If beauty is at the center of orientation, then perhaps the phrase “aesthetic orientation” is the kind of theological term we need. To confirm this, let’s run through the two diagnostic questions we discussed. First, is it useful? The term aesthetic orientation reflects a category of personhood that encompasses a broad spectrum of concepts and themes that are clustered around the Christian doctrine of anthropology, not just the theme of sexuality. Additionally, the term can be adequately coordinated with each of the major stages of redemptive history (creation, fall, redemption, new creation). In particular, it is capable of illuminating the major paths of obedience we explored in chapter 4 that might characterize the calling of a variety of nonstraight individuals who are committed to a traditional sexual ethic.
Ah, there is that term I so dislike—“traditional sexual ethic.” I resent it because it is a way of confining all that the Bible says about men and women, and the great mystery of who they are, into some narrow sliver bland sexual proclivity, instead of the whole person, which, ironically, is what Collins says he’s trying to do—make it about the whole person.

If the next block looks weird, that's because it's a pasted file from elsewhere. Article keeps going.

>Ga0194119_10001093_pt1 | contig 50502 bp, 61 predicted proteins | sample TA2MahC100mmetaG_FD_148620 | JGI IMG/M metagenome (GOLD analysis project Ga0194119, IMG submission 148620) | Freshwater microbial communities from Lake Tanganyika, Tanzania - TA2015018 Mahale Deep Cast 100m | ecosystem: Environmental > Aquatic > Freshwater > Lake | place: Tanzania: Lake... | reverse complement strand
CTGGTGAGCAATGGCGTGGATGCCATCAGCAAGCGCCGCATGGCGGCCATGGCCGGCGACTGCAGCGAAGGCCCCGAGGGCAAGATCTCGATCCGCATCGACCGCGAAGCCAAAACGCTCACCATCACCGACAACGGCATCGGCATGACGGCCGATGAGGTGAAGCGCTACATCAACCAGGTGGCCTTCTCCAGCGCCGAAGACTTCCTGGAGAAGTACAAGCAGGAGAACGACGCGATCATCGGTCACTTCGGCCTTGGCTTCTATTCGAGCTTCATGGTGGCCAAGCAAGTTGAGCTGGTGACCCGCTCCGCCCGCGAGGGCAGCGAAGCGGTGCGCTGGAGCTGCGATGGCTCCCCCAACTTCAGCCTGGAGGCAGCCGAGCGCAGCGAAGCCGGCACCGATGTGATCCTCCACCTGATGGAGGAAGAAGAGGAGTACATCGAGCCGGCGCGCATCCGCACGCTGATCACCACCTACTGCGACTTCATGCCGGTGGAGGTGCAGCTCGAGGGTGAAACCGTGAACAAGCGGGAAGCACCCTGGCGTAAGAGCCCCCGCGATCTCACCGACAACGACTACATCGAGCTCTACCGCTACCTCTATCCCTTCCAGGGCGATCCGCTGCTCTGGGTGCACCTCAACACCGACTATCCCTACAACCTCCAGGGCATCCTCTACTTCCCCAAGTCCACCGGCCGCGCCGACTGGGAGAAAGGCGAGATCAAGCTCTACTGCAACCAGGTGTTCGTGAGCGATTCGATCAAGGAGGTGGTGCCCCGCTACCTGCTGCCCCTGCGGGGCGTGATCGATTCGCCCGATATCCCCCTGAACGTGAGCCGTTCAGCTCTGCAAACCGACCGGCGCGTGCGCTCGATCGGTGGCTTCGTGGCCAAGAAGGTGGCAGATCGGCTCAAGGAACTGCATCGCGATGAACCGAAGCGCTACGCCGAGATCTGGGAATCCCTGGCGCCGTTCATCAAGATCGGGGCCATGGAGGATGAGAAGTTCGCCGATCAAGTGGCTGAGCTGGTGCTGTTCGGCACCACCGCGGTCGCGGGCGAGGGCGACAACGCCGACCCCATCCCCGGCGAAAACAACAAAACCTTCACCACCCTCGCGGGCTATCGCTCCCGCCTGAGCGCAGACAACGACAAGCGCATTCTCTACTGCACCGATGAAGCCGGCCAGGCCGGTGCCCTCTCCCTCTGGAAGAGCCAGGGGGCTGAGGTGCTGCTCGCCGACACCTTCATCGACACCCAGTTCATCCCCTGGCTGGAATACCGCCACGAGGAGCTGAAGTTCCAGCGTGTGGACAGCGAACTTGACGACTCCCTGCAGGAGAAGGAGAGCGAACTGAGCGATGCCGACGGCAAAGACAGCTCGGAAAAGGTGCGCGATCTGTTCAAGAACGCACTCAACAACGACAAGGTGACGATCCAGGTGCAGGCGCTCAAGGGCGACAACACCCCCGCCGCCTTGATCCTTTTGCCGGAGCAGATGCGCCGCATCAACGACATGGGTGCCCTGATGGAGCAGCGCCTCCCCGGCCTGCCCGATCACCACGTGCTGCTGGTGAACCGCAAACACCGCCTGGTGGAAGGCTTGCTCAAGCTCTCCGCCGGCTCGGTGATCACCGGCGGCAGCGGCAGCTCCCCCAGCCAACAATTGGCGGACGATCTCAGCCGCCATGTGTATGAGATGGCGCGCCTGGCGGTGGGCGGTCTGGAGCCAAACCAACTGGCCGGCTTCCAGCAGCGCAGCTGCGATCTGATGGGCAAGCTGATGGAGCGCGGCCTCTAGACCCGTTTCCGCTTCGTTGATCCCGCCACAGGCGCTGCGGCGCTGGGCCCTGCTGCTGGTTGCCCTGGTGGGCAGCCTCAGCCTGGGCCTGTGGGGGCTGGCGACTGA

This is a pretty big project. Where will it lead? Will God eventually be allowed to define the terms? And if he did, how would we know? For example, it isn’t true that there are only six verses that speak explicitly about same-sex sexual activity, as Collins says on page 20. The only way you say that is if you avoid Jesus’ use of the term ‘porneia” in the gospels, and by adopting a hermeneutic of doubt and deconstruction.
Even more, one may throw a spanner into Collins’ project of quietly switching “sexual identity” with an “aesthetic identity” by pointing out that what we want and what we desire is very rarely described by God as “beautiful.” Our attractions to each other—though not exclusively of course—arise out of the darkness of our sin natures. Occasionally human desires are pure and good, but those are rare moments in Biblical history. You have to reject the underlying substrata of that Bible—that people are sinners and their inclinations and desires are bad—and pretend that somehow the “imago dei” is something that hasn’t been shattered on the garden floor and only put back together by Christ himself.
I have to run along, but the verse that always comes flashing into my mind is Psalm 50:21, “These things hast thou done, and I kept silence; thou thoughtest that I was altogether such an one as thyself: but I will reprove thee, and set them in order before thine eyes.” God, the speaker, would like us to understand that we were wrong. He is not like us, and we are not like him, and so we cannot impose our categories on his will.
Ok, more later. Pip pip.